The Delimitation Commission plays a crucial role in shaping the political landscape of India, tasked with the delineation of territorial constituencies in alignment with demographic changes.
According to the Election Commission of India (ECI), delimitation involves fixing the boundaries of legislative constituencies within a country or a province.
The Delimitation Commission, a high-powered body, has been constituted four times in India, notably in 1952, 1963, 1973, and 2002 under different Acts.
- Delimitation involves the redrawing of boundaries for Lok Sabha and state Assembly seats to reflect shifts in population distribution.
- The primary goal is to ensure equitable representation by adjusting constituencies in response to demographic changes.
- It strives for a fair distribution of geographical areas, preventing any political party from gaining an undue advantage in elections.
Legal Authority and Composition:
- The Delimitation Commission in India is vested with significant legal authority, and its orders carry the force of law, immune to judicial scrutiny.
- Comprising a retired Supreme Court judge, the Chief Election Commissioner, and State Election Commissioners, the Commission is appointed by the Union government after the enactment of a Delimitation Act.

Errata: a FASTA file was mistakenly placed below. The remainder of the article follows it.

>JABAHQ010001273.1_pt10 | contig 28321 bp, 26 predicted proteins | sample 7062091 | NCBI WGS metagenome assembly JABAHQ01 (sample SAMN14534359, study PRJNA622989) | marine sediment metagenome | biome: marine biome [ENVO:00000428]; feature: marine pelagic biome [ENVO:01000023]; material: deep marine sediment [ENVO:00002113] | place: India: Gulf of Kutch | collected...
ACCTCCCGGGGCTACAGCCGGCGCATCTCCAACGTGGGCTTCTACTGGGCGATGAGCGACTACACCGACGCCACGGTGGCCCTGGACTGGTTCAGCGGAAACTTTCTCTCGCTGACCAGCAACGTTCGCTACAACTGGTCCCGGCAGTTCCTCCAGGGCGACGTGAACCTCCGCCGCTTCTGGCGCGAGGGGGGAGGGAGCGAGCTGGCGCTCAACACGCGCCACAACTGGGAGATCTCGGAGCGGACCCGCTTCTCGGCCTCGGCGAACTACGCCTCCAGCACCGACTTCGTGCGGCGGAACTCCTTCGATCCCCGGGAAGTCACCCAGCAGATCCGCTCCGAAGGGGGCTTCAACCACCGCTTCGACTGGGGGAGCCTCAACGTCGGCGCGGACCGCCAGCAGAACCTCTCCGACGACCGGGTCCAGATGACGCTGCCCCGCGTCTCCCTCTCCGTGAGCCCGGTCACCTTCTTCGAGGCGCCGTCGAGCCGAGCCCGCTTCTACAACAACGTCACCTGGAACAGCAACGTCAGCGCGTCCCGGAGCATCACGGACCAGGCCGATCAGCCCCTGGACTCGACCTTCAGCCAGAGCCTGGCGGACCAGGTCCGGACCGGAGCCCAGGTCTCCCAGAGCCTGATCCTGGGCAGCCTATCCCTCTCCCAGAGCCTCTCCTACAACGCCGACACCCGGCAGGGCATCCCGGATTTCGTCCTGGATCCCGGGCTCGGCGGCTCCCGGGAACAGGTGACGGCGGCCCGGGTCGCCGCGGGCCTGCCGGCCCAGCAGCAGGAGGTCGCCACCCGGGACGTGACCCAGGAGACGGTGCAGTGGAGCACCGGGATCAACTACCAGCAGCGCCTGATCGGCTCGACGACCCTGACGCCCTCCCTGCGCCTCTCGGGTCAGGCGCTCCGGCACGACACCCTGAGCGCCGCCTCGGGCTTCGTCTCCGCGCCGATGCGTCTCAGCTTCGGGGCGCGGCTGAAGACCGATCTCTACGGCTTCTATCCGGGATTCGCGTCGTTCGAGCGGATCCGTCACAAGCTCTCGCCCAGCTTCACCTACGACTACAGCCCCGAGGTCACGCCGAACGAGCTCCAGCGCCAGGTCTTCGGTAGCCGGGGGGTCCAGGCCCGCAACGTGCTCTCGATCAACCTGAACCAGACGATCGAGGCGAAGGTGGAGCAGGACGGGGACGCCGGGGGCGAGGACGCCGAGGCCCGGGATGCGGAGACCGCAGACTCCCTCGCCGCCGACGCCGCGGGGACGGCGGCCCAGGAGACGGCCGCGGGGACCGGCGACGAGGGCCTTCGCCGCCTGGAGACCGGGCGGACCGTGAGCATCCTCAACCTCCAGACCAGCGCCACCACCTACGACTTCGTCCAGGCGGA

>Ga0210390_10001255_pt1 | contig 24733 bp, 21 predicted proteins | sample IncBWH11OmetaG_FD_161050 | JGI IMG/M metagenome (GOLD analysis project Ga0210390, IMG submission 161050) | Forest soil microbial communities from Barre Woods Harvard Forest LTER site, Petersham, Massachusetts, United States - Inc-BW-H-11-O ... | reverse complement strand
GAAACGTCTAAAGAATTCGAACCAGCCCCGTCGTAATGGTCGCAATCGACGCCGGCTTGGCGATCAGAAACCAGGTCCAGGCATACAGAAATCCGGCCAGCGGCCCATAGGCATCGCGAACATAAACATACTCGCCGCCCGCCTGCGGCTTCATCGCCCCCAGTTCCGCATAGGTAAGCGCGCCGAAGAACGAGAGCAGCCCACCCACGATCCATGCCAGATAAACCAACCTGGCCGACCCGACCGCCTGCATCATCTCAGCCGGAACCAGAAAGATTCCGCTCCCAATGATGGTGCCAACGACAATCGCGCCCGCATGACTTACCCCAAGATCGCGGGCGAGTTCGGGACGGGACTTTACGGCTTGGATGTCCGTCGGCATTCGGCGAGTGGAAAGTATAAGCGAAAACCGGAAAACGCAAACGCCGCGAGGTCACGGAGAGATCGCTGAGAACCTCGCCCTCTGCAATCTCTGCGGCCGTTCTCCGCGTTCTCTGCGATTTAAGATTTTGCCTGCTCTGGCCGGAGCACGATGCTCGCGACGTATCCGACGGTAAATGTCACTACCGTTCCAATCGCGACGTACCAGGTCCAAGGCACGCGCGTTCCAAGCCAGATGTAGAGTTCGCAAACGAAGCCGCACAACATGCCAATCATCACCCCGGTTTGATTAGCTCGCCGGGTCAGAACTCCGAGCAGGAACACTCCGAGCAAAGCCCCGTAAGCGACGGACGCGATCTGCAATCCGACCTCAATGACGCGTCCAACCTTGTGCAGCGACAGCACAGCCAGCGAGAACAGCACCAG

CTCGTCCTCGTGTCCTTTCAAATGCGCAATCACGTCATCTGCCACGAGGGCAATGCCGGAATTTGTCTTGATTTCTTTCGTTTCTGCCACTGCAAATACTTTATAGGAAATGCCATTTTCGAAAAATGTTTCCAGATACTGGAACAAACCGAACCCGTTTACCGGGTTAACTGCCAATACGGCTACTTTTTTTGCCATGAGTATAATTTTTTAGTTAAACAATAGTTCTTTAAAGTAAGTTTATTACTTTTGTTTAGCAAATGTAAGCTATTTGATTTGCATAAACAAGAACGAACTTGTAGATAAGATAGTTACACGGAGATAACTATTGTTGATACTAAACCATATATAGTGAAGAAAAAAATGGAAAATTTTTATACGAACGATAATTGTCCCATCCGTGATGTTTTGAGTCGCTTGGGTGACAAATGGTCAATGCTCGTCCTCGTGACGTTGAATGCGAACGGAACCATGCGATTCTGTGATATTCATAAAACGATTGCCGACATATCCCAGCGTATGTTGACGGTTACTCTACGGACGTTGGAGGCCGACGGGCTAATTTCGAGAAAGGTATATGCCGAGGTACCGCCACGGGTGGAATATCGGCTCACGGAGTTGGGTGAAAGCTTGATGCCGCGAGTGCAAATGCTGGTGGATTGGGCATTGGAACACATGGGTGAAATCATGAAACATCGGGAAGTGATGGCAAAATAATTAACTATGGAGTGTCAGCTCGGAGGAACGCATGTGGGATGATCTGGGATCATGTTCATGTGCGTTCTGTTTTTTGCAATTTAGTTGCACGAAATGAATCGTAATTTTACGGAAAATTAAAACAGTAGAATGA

- Article 82 of the Constitution empowers Parliament to enact a Delimitation Act following each Census.
- The Commission’s mandate includes determining the number and boundaries of constituencies, aiming for an equitable population distribution.
- Special provisions allocate seats for Scheduled Castes and Scheduled Tribes based on population demographics.
- Draft proposals of the Delimitation Commission are published in official gazettes and vernacular papers for public scrutiny.
- Public sittings are held to gather feedback, and the Commission considers objections and suggestions, making adjustments to the initial proposals.
Finalization and Implementation:
- The final order of the Commission is published in the Gazette of India and State Gazette, becoming effective on a date specified by the President.
As of recent developments, the Election Commission of India has initiated the delimitation process for Assembly and Parliamentary constituencies in Assam, using Census data from 2001.
Emphasizing its autonomy, the Delimitation Commission functions independently of executive influence, and its orders are constitutionally deemed final, precluding any legal challenge.